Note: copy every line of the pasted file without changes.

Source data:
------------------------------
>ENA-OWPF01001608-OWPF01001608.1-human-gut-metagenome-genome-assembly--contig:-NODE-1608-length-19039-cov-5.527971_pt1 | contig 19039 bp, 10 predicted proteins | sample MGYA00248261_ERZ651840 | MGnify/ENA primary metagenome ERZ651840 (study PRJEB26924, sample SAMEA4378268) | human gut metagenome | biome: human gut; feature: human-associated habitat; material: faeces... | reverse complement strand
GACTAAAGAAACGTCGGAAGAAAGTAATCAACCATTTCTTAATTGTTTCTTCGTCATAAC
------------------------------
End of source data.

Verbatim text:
>ENA-OWPF01001608-OWPF01001608.1-human-gut-metagenome-genome-assembly--contig:-NODE-1608-length-19039-cov-5.527971_pt1 | contig 19039 bp, 10 predicted proteins | sample MGYA00248261_ERZ651840 | MGnify/ENA primary metagenome ERZ651840 (study PRJEB26924, sample SAMEA4378268) | human gut metagenome | biome: human gut; feature: human-associated habitat; material: faeces... | reverse complement strand
GACTAAAGAAACGTCGGAAGAAAGTAATCAACCATTTCTTAATTGTTTCTTCGTCATAAC